“I realized there are more important things in life than just soccer,” Marshall says.

His freshman year, things seemed to be going well: the team was winning and Marshall got a lot of playing time. However, an injury to his knee right before post-season challenged his identity.

“I spent a lot of time in prayer, really talking to God about it and just trying to figure out what I was going to do if I couldn’t play soccer…that’s when I learned to lean on God,” Marshall says.

According to Marshall, the most amazing thing about being a Wheaton College student is the people who are willing to pour into the lives of the students and help them grow both emotionally and spiritually.

“I have not experienced God’s love as much as I have these past three years at Wheaton College,” Marshall shares.

Watch the video above to see Marshall share more about how playing soccer at Wheaton has shaped who he is as a person and athlete.

Marshall Hollingsworth ’16 is a senior studying business and economics. Learn more about Wheaton soccer on the Wheaton Thunder website, Twitter @Wheaton_Thunder, and Instagram @Wheaton_Thunder. Video filmed, produced, and edited by Kevin Schmalandt.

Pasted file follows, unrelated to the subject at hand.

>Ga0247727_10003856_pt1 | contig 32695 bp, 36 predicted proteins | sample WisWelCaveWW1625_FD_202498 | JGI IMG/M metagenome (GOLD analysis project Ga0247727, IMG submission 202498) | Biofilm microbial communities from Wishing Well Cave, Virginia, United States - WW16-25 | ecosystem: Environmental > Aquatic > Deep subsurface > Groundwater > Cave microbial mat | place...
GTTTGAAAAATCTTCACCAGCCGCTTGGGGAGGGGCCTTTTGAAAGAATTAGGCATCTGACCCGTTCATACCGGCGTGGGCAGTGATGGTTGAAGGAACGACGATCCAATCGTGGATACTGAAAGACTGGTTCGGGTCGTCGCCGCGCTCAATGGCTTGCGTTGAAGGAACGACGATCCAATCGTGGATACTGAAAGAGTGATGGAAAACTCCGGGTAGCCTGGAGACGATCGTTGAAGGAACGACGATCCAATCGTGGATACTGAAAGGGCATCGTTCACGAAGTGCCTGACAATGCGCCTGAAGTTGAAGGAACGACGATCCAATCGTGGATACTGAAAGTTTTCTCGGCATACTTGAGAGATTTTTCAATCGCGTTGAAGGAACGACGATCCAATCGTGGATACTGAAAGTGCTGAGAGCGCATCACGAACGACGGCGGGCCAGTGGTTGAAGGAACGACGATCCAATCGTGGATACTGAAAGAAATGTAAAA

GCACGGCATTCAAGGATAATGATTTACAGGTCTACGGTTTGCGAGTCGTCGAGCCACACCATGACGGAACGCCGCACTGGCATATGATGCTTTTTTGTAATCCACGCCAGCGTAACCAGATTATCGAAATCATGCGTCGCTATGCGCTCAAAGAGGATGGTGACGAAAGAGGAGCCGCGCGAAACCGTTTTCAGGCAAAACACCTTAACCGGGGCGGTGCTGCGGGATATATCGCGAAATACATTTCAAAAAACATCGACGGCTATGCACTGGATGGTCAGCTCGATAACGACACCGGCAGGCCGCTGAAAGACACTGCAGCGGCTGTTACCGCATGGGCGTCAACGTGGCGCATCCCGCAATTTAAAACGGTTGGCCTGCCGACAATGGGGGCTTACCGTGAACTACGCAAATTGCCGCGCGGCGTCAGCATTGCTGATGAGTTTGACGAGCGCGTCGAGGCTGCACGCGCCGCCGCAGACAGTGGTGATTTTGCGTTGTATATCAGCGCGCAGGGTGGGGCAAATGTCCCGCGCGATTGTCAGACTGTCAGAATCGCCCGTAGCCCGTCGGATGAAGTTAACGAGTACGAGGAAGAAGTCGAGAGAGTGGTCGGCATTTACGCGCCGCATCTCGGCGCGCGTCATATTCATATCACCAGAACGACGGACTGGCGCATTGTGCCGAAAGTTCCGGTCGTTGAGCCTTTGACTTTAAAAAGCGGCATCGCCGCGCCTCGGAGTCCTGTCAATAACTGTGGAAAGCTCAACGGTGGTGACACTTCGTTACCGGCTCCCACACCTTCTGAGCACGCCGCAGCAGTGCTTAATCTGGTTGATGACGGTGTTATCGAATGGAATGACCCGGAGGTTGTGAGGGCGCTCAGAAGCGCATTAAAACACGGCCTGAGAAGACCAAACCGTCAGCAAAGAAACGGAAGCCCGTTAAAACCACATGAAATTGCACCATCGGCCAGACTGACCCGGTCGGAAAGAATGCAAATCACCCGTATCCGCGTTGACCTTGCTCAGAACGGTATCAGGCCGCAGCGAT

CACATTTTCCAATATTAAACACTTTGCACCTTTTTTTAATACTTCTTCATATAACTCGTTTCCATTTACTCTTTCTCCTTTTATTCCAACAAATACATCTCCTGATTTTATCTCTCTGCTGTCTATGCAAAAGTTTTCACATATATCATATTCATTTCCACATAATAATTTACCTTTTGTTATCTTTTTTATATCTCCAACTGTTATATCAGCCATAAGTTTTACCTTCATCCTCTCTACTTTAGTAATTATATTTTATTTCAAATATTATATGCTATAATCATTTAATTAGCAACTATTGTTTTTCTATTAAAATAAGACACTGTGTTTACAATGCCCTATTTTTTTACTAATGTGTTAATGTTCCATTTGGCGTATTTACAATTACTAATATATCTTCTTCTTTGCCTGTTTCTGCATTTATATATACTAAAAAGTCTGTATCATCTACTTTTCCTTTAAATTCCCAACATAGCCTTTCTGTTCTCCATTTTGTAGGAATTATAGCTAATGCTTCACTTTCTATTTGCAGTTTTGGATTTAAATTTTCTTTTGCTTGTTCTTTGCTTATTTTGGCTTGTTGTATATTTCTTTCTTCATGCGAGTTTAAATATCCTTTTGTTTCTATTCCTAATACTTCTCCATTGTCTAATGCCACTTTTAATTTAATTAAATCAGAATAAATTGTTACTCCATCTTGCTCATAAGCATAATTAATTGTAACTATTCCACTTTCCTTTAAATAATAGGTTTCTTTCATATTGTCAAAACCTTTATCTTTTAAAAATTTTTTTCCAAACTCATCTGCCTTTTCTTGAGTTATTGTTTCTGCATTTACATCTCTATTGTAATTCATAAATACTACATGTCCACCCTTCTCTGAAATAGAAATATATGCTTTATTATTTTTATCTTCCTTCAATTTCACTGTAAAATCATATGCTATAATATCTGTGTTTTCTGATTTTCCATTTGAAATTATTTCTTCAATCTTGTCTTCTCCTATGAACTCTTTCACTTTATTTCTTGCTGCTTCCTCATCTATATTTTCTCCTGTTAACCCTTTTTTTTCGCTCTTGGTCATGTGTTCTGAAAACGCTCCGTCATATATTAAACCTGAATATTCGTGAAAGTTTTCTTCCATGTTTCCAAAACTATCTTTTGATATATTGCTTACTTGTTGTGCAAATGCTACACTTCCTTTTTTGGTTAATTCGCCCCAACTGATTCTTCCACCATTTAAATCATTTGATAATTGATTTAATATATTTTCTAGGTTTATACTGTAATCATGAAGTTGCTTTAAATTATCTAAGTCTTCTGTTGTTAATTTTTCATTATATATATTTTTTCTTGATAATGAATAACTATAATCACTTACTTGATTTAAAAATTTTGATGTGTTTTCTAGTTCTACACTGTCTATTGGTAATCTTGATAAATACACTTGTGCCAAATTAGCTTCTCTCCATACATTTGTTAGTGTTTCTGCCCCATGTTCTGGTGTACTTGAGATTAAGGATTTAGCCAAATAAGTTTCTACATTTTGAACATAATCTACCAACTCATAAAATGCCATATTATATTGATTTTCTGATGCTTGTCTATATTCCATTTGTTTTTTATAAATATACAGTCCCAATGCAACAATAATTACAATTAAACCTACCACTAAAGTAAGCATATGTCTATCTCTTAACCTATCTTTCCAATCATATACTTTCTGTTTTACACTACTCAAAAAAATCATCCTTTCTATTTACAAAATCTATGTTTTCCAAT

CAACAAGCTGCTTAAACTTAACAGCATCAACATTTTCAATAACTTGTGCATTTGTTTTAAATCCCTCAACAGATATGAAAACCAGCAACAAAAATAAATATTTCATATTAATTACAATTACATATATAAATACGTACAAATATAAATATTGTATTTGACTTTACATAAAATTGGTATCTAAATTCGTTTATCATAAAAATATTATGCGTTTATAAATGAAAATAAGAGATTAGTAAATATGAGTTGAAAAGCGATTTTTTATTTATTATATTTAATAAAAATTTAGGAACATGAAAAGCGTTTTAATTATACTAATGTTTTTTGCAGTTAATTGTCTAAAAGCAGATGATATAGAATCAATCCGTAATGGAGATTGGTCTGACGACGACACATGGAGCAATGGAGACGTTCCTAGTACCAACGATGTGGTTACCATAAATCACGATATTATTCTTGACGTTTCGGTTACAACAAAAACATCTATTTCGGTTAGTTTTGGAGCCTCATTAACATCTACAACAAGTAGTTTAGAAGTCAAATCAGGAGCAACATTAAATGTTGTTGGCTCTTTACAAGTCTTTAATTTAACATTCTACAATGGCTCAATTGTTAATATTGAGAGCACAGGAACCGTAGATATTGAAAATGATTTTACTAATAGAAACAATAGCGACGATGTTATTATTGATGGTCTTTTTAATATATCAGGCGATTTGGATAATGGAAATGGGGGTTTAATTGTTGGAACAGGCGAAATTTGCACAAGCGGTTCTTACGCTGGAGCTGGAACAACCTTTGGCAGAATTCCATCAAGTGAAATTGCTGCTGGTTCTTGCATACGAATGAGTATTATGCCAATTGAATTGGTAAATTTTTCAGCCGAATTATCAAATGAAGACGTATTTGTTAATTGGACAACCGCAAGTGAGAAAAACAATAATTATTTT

Wheaton Passage: From Separation to Integration

Posted September 14, 2015 by Charlston Ong '19

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Technology is an essential part of our lives. Well, for my life at least. So when I found out I would not be able to update family and friends during Passage at HoneyRock, my heart sank. However, as the days went by, I was really glad that we didn’t have access to electronic devices. 

When we first arrived at HoneyRock, it was late in the night, and tiki torches illuminated our path to a campfire on top of a hill. Worship music started playing softly and everyone started singing. The stars lit up the night sky and with a glow stick from our cabin leaders, we headed to our cabins to settle in. That is where I met the members of Cabin 18 for the first time. It felt overwhelming to me coming from Singapore, which has a totally different culture from United States, but as the days went by, the friendliness and the closeness of our group helped not only me but also the group integrate into Wheaton’s community.